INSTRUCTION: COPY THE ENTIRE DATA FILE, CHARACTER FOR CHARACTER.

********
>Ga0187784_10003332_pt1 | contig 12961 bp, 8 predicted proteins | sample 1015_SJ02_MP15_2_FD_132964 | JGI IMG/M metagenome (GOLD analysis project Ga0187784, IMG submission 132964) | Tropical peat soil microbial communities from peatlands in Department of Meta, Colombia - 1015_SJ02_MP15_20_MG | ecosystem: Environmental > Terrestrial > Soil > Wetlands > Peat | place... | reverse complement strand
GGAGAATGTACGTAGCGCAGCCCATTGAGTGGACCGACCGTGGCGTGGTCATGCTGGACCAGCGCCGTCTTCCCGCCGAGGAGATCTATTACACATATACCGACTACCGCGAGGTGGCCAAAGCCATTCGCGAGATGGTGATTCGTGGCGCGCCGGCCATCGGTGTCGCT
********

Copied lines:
>Ga0187784_10003332_pt1 | contig 12961 bp, 8 predicted proteins | sample 1015_SJ02_MP15_2_FD_132964 | JGI IMG/M metagenome (GOLD analysis project Ga0187784, IMG submission 132964) | Tropical peat soil microbial communities from peatlands in Department of Meta, Colombia - 1015_SJ02_MP15_20_MG | ecosystem: Environmental > Terrestrial > Soil > Wetlands > Peat | place... | reverse complement strand
GGAGAATGTACGTAGCGCAGCCCATTGAGTGGACCGACCGTGGCGTGGTCATGCTGGACCAGCGCCGTCTTCCCGCCGAGGAGATCTATTACACATATACCGACTACCGCGAGGTGGCCAAAGCCATTCGCGAGATGGTGATTCGTGGCGCGCCGGCCATCGGTGTCGCT